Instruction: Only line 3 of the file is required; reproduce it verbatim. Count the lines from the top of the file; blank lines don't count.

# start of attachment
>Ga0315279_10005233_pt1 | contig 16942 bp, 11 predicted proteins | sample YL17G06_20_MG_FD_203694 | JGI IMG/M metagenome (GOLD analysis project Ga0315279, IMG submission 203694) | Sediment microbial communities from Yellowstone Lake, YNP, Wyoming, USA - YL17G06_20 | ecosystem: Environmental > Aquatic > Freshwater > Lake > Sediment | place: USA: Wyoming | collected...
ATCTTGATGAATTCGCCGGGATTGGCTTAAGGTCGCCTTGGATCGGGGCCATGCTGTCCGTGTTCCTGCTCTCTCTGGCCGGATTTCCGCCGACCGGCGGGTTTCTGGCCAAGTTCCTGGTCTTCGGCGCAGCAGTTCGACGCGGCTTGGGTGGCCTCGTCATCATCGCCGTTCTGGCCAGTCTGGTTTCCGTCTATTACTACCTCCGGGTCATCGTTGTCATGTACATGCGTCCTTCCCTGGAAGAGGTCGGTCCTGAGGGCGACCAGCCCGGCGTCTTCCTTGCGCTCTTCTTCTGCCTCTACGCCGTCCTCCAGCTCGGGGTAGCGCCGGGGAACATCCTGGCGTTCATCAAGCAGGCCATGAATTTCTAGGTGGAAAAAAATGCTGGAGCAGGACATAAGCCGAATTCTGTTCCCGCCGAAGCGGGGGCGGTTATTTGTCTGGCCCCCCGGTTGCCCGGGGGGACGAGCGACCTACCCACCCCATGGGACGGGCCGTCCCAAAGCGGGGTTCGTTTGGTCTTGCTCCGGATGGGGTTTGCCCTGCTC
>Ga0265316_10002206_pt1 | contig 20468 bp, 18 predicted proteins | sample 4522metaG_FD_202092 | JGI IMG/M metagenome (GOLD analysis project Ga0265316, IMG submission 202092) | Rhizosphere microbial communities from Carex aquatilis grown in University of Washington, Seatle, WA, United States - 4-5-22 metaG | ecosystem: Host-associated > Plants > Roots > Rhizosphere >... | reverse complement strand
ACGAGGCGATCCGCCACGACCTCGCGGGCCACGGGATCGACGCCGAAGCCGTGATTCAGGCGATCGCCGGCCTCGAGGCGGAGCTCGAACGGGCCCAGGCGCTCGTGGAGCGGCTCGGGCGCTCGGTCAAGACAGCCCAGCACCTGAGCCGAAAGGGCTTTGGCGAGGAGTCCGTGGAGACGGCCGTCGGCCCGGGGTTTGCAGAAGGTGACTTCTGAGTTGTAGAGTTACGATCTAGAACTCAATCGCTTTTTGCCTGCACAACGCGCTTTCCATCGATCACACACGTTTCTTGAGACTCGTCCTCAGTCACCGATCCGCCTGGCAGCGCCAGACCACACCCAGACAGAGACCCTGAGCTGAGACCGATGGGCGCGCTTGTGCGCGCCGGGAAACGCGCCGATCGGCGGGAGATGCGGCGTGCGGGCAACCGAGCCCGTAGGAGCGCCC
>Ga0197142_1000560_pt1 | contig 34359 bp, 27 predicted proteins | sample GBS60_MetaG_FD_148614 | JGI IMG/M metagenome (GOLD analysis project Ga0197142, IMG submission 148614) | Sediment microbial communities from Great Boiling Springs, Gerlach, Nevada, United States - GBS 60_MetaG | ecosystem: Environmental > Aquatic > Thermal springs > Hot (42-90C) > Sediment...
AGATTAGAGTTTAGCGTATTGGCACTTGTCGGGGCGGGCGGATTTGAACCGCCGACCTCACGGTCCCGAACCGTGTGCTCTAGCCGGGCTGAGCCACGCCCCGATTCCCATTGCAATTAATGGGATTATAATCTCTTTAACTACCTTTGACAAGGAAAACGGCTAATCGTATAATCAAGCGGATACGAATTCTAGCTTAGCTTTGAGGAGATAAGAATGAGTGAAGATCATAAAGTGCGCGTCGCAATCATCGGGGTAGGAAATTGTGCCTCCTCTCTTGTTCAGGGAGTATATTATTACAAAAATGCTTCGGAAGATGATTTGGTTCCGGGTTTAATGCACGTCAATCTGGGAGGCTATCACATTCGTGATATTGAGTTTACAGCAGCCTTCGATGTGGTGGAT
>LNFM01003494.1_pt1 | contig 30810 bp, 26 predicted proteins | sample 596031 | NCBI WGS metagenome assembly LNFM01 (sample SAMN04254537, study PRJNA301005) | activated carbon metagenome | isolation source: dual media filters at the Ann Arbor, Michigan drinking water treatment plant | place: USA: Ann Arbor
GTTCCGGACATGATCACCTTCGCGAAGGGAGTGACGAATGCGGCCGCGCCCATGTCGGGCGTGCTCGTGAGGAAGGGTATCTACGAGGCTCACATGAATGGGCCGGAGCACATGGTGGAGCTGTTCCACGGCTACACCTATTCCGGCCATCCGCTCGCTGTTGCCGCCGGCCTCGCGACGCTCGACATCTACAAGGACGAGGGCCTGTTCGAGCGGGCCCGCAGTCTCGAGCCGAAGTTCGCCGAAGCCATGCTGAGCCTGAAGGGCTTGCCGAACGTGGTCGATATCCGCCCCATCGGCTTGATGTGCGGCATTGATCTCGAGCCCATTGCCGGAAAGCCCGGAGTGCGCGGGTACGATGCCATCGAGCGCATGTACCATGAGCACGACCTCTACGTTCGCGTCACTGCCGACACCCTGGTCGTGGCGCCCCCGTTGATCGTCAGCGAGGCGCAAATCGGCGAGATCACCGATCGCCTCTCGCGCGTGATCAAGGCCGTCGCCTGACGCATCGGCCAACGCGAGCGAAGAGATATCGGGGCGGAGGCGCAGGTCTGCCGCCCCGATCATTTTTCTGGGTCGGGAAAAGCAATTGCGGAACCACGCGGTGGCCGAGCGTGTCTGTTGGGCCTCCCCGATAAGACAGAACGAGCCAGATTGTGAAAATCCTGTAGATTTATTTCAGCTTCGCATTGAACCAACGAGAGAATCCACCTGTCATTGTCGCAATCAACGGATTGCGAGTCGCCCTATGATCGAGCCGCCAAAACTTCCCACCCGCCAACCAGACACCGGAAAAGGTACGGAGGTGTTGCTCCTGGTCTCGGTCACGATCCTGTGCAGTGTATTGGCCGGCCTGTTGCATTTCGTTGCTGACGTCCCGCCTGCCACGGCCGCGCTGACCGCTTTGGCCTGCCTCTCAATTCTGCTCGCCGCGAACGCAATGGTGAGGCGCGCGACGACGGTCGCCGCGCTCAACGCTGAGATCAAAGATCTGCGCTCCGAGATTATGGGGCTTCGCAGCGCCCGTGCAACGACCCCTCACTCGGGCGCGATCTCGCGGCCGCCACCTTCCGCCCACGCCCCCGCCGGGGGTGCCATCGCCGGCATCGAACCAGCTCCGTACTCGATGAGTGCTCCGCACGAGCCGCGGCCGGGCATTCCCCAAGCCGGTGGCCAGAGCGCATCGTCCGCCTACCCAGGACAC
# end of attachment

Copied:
>Ga0265316_10002206_pt1 | contig 20468 bp, 18 predicted proteins | sample 4522metaG_FD_202092 | JGI IMG/M metagenome (GOLD analysis project Ga0265316, IMG submission 202092) | Rhizosphere microbial communities from Carex aquatilis grown in University of Washington, Seatle, WA, United States - 4-5-22 metaG | ecosystem: Host-associated > Plants > Roots > Rhizosphere >... | reverse complement strand